The airline industry is forecast to benefit significantly from the drop in fuel prices, and part of the improvements will be passed on to consumers in the form of significantly lower fares, the (IATA) forecasts.
The association believes airlines will make a combined profit of $25 billion in 2015, up from $19.9 billion this year, $10.6 billion in 2013 and $6.1 billion in 2012. “We see falling oil prices to give a great boost both to the industry and consumers,” IATA Chief Economist Brian Pearce said at the organization’s annual global media day in Geneva, Switzerland. He also stressed that the improvements are “not quite enough” to make the industry financially sound. Only U.S. airlines are reaching the level of profitability that allows them to recover the cost of capital.
IATA believes traffic will grow by 7% as measured in revenue passenger miles (RPM). That compares to 5.7% in 2014 and 5.4% last year. Capacity will rise by 5.5%, IATA forecasts. However, the growth comes at a price and that is falling fares. Airlines expect ticket prices to go down by 5.1% on average. Overall revenues are to grow by 4.3% to $823 billion.
“I am not terribly worried about overcapacity,” IATA Director General and CEO Tony Tyler said. He still sees a lot of developing markets that will justify the added capacity. “A lot of it is driven by the expected strength in air travel,” Pearce said. “There is a need for these aircraft.” He pointed out that air travel has grown much faster than one might have expected given the general development of world GDP. “All the growth has been in the emerging economies in Asia where people have travelled less in the past,” Pearce argued.
According to IATA, airlines will spend $192 billion on fuel next year, 5.6% less than this year in spite of the fact that they will actually use 5.1% more fuel given the increase in flights planned. The share of fuel in overall operating costs is going down from 30.1% in 2013 and 28.6% in 2014 to 26.1% next year. IATA’s forecast is based on an average jet fuel prices of just under $100/barrel and $85 for the Brent crude oil price. The breakeven load-factor is going down from 63.7% to 62.8%.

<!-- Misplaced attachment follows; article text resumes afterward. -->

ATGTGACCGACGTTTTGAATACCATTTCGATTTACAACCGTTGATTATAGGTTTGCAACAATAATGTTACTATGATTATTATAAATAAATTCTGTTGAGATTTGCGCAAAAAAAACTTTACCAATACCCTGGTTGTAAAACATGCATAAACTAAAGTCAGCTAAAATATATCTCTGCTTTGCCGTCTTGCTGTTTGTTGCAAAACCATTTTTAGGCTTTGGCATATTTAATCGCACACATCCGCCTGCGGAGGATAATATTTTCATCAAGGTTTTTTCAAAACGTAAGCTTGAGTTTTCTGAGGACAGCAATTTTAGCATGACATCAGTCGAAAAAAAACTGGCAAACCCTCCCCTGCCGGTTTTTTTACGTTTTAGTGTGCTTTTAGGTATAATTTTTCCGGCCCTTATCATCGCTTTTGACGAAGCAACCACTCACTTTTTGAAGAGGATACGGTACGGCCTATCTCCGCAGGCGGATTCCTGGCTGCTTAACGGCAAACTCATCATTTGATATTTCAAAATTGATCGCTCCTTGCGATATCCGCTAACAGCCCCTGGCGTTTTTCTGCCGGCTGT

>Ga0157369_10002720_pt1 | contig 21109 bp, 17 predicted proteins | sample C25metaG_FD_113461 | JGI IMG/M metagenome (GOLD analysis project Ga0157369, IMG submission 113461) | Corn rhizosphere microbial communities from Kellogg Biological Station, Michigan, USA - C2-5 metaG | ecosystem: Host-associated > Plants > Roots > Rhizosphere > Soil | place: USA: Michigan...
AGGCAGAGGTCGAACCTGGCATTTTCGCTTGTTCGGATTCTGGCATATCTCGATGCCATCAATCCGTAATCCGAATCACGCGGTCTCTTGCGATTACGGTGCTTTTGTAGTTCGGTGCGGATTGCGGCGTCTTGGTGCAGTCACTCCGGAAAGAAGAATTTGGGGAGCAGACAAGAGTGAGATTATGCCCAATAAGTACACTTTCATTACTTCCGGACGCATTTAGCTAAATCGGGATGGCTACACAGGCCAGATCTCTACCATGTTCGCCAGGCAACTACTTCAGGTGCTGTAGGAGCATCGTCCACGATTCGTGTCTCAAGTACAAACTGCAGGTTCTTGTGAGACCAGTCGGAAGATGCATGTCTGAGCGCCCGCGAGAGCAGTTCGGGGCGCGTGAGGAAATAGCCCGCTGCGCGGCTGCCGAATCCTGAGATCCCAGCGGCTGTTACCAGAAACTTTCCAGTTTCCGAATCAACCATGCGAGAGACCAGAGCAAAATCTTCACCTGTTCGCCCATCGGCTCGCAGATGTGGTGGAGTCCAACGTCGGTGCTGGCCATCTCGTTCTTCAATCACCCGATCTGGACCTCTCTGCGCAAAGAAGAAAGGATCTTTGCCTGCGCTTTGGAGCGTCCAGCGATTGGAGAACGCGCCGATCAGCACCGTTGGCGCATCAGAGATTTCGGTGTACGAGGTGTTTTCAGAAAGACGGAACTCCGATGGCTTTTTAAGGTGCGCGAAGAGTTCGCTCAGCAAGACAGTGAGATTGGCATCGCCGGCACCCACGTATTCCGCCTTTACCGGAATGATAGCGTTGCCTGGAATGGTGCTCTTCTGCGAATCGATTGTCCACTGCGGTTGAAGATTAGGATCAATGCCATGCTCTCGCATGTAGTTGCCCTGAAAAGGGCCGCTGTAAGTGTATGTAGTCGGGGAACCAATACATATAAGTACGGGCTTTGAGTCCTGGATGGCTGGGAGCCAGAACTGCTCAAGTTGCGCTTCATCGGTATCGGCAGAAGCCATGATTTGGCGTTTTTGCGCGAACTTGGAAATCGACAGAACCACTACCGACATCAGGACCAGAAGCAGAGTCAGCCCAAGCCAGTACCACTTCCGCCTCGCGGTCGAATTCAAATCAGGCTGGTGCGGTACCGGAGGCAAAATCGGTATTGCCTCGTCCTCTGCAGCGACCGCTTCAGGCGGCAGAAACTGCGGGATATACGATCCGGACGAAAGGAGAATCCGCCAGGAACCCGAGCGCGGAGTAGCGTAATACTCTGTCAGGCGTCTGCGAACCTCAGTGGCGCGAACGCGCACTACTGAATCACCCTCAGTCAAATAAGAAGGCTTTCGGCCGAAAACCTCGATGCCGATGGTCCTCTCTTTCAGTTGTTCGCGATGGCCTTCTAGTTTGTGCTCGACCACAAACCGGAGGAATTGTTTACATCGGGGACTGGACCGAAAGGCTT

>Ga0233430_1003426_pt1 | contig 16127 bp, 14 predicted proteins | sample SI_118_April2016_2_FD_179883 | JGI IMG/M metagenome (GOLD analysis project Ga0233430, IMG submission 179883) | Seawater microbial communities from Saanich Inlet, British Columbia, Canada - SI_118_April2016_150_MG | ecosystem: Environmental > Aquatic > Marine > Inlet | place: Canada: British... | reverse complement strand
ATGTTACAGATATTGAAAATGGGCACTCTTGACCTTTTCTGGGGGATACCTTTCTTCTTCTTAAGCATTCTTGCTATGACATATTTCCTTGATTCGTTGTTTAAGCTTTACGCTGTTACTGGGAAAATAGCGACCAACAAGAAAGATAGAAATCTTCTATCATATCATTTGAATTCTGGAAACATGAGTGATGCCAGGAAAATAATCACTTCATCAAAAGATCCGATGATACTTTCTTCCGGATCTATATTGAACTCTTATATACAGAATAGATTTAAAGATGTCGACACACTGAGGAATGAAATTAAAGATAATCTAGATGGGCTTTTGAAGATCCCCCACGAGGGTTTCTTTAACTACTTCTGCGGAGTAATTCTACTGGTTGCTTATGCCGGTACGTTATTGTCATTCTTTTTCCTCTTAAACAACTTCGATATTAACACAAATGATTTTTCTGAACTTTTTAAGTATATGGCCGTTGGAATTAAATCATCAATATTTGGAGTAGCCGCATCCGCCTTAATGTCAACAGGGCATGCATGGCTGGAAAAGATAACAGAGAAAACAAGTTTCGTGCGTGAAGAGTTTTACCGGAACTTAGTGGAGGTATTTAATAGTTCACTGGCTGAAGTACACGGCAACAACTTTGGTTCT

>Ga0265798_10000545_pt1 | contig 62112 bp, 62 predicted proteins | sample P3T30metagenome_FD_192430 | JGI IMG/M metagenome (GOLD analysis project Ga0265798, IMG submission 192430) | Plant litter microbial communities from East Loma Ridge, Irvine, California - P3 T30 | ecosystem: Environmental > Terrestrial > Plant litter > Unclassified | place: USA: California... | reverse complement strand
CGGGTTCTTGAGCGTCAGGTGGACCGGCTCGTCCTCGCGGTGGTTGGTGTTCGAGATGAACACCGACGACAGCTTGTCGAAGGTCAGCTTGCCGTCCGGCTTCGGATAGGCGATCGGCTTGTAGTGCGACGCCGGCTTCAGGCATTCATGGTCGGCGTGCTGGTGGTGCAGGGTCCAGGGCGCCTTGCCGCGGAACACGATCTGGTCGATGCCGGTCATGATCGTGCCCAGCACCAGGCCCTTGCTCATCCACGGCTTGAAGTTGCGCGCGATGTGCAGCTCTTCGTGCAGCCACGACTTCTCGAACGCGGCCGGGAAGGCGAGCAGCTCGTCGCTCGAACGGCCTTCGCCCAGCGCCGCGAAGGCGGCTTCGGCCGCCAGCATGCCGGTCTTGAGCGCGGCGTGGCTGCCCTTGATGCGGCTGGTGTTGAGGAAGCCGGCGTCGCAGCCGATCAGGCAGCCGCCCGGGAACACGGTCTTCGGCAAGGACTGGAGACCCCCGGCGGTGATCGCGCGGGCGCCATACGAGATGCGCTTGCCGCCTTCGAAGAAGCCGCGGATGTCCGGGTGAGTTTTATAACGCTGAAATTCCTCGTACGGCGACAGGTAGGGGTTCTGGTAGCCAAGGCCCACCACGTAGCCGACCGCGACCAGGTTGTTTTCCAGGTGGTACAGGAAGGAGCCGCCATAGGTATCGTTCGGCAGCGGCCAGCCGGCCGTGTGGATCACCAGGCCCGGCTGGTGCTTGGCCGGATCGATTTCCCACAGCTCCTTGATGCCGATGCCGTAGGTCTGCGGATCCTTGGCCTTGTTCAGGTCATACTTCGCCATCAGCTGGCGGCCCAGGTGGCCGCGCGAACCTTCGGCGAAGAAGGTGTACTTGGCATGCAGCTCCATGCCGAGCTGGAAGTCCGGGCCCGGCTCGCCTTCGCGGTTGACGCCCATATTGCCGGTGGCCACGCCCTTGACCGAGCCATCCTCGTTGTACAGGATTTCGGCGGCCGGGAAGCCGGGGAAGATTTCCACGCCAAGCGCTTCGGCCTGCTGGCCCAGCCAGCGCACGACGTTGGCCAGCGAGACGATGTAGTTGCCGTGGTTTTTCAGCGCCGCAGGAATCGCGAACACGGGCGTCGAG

As a result of falling fuel prices, aircraft fuel efficiency improvements will slow down from 1.8% in 2014 to 1.6%. IATA says that is because “less fuel efficient aircraft are kept in service.”
Airlines will invest around $180 billion into 1,700 new aircraft coming up for delivery in 2015. Over half of them will replace older aircraft, however overall the world fleet is to increase by 900 aircraft and will reach almost 27,000 by the end of the year. The average aircraft size is going up further to 139 seats in 2015 – compared to 136 in 2014 and 134 in 2013.
Next year’s airline profits will be distributed unevenly in terms of geography. North American airlines are forecast to make a $13.2 billion net profit, up from $11.9 billion this year. European airlines will see some improvement from $2.7 billion to $4 billion, Latin America will go up from 700 million to around 1.0 billion, the Middle East will see a rise from 1.1 to 1.6 billion. Performance of the Asia-Pacific airlines will improve from $3.5 billion to $5 billion.